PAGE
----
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role of literature concentrate exclusively on poetry and drama, saying
nothing about the emergence of the art of the novel in the early-modern
period. Had they considered this further genre, it is possible that their
minatory tone might have been a little more muted. Nevertheless, their
warnings remain highly salutary, as Jean Howard™s chapter illustrates
with particular force. Shakespeare™s dramas, she insists, are just that: they
are dramas, in which political positions are not so much adopted and
defended as shown to be in collision with each other. Do not ask, she
writes, whether Shakespeare is for or against Jack Cade in Act IV of The
First Part of the Contention (2 Henry VI). Shakespeare should not be
thought of as announcing a commitment, but rather as inviting us to
reflect on a very different world from the one in which we live.
There is a further way in which several of the literary scholars raise a
doubt about the centrality of ˜political thought™. The general contention
they put forward strikes me as interestingly comparable to a criticism
often levelled by art historians against the study of iconography. Scholars
in the tradition of Erwin Panofsky, it now tends to be objected, illicitly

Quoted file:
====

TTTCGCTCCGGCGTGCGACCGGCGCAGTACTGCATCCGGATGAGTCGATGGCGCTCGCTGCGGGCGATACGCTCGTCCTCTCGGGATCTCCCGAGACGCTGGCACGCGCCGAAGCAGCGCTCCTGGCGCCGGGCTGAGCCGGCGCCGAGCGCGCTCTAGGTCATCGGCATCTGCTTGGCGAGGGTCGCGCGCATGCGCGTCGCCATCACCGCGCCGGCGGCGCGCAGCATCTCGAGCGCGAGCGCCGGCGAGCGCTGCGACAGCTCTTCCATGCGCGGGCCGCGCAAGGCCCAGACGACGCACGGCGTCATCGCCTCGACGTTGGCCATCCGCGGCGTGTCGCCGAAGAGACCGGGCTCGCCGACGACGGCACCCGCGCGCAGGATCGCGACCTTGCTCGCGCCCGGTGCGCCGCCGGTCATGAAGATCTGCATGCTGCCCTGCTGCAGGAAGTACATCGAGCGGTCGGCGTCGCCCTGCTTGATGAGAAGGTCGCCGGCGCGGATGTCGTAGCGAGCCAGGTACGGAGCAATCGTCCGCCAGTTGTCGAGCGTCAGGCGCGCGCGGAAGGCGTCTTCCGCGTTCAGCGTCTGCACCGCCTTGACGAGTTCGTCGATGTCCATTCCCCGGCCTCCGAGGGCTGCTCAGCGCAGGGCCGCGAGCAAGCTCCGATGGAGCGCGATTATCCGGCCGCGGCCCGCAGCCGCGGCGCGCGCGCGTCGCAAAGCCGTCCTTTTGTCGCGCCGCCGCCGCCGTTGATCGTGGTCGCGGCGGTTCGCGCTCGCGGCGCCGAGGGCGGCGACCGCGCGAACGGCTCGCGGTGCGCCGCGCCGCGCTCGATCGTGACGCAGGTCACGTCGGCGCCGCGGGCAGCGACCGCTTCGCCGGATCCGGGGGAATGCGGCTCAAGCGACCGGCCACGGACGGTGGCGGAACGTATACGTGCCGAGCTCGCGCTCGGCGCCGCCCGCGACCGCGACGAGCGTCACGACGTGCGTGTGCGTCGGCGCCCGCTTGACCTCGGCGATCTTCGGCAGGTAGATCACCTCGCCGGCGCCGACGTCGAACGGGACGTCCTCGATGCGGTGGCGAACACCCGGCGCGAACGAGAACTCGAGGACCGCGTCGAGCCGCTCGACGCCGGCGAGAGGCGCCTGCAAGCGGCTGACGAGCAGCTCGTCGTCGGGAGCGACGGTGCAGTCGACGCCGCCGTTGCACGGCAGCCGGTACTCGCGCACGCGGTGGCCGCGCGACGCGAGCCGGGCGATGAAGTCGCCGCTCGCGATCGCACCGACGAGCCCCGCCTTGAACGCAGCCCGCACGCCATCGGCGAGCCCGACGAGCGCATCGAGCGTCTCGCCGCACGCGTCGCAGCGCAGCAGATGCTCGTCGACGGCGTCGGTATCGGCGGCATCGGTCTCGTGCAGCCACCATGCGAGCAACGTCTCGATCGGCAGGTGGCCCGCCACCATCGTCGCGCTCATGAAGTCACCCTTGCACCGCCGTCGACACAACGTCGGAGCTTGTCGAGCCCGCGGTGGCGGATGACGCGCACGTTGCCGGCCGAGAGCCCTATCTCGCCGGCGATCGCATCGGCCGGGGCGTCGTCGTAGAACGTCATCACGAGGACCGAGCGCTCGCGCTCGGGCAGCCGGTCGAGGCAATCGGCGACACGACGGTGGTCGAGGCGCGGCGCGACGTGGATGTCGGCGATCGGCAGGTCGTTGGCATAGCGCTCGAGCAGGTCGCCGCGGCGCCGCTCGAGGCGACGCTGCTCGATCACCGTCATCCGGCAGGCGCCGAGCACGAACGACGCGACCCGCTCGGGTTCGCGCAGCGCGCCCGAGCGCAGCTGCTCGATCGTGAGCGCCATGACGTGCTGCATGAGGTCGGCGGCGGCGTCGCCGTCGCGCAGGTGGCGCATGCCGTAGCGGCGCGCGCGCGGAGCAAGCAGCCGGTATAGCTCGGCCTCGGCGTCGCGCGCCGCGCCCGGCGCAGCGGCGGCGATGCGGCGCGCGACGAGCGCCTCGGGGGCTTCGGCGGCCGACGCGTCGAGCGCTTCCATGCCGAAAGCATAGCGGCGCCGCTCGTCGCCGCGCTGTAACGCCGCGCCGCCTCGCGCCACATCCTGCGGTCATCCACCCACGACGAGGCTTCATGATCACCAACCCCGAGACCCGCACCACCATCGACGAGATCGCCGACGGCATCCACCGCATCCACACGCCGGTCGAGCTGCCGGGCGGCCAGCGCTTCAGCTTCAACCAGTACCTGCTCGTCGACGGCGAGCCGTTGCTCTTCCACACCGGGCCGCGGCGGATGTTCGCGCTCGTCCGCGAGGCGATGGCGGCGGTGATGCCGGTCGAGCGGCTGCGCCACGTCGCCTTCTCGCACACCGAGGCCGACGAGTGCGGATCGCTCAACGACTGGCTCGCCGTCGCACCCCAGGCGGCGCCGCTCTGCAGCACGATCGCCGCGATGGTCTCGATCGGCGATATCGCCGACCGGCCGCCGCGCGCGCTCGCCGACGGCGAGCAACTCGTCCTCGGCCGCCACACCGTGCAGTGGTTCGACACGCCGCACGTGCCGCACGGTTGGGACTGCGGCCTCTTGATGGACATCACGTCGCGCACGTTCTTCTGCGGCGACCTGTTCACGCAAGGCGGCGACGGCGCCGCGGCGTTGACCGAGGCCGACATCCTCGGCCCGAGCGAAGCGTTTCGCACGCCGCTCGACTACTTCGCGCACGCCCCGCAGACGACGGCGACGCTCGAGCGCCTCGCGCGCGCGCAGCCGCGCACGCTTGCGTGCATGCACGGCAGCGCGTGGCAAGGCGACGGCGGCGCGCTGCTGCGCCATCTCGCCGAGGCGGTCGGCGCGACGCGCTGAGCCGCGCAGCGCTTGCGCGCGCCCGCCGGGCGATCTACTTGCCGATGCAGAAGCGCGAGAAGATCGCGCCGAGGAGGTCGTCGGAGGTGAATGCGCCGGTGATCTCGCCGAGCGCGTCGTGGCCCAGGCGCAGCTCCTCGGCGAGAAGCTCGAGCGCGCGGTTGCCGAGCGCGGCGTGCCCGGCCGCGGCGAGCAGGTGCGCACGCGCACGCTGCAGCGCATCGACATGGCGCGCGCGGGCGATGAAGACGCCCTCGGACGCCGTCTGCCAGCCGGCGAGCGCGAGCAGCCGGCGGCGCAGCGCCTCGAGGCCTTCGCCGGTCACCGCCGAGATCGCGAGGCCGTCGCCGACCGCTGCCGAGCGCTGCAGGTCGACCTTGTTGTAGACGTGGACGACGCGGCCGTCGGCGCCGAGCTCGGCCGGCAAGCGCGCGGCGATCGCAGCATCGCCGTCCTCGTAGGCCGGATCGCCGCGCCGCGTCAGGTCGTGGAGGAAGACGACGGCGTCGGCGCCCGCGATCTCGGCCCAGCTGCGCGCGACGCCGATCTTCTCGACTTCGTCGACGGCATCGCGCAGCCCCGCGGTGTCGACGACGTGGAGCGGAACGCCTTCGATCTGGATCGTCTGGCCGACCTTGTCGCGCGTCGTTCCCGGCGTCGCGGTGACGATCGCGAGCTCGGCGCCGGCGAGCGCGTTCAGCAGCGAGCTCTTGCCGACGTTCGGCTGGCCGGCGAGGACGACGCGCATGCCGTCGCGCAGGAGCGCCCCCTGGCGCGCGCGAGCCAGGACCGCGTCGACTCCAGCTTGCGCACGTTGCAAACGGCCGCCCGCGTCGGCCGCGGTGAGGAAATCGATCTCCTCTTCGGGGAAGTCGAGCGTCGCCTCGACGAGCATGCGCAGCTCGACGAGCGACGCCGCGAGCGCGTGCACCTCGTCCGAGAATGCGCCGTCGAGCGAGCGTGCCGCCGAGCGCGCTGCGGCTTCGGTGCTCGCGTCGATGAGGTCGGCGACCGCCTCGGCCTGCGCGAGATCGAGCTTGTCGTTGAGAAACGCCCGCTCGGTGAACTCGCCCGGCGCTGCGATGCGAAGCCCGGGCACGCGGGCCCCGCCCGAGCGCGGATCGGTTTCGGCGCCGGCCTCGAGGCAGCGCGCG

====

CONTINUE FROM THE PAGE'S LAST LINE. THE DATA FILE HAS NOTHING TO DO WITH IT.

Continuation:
gave priority to the written word. They treated iconographical schemes
as mere illustrations of texts, whereas they ought to have recognized
that paintings can equally well be works of moral or political theory in
their own right. The point here is not just that artists obviously conduct
their arguments in a distinctive style; it is also that paintings can act upon
us with unusual power, and may even contain arguments not available
elsewhere.
A strongly analogous commitment seems to me to animate, in
different ways, the chapters by Andrew Hadfield, Karen O™Brien and
Steven Zwicker. I have one slight doubt, I confess, about Professor
Zwicker™s way of setting up the case. He maintains that ˜suggestion,
innuendo and irony are not the familiar tools of discursive and philo-
sophical prose™, and that these techniques may constitute one of the
distinctive incursions from the field of literature into the domain of
political thought. Any intellectual historian who has ever tried to come to
terms with Plato™s numerous indirections, or Machiavelli™s penchant for
satire, or Hume™s liking for jokes and parodies, will I think be likely to
bridle at this point. Moreover, there is no reason to limit ourselves to the
grandmasters by way of registering this doubt. Any work of philosophy
will inescapably be a literary artifact, and if historians of philosophy
neglect this Derridean insight À as they commonly do À then it is
certainly to their cost.
Afterword 281
I emphatically agree with Professor Zwicker, however, that the
characteristic talents of dramatists and poets are such that they often